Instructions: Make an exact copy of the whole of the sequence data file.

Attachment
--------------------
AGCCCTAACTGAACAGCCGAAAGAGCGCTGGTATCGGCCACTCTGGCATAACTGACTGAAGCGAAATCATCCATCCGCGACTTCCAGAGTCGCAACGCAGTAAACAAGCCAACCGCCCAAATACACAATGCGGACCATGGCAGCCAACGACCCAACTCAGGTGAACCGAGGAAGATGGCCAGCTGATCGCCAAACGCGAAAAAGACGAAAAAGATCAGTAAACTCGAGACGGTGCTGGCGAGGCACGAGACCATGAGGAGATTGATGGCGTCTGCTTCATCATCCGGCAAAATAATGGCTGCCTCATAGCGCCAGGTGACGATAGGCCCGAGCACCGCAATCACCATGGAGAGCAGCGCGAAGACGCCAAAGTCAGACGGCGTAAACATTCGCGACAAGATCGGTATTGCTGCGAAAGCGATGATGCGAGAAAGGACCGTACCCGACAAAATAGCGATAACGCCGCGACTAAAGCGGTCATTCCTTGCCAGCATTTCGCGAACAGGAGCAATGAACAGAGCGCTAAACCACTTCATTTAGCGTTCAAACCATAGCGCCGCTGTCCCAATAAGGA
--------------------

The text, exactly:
AGCCCTAACTGAACAGCCGAAAGAGCGCTGGTATCGGCCACTCTGGCATAACTGACTGAAGCGAAATCATCCATCCGCGACTTCCAGAGTCGCAACGCAGTAAACAAGCCAACCGCCCAAATACACAATGCGGACCATGGCAGCCAACGACCCAACTCAGGTGAACCGAGGAAGATGGCCAGCTGATCGCCAAACGCGAAAAAGACGAAAAAGATCAGTAAACTCGAGACGGTGCTGGCGAGGCACGAGACCATGAGGAGATTGATGGCGTCTGCTTCATCATCCGGCAAAATAATGGCTGCCTCATAGCGCCAGGTGACGATAGGCCCGAGCACCGCAATCACCATGGAGAGCAGCGCGAAGACGCCAAAGTCAGACGGCGTAAACATTCGCGACAAGATCGGTATTGCTGCGAAAGCGATGATGCGAGAAAGGACCGTACCCGACAAAATAGCGATAACGCCGCGACTAAAGCGGTCATTCCTTGCCAGCATTTCGCGAACAGGAGCAATGAACAGAGCGCTAAACCACTTCATTTAGCGTTCAAACCATAGCGCCGCTGTCCCAATAAGGA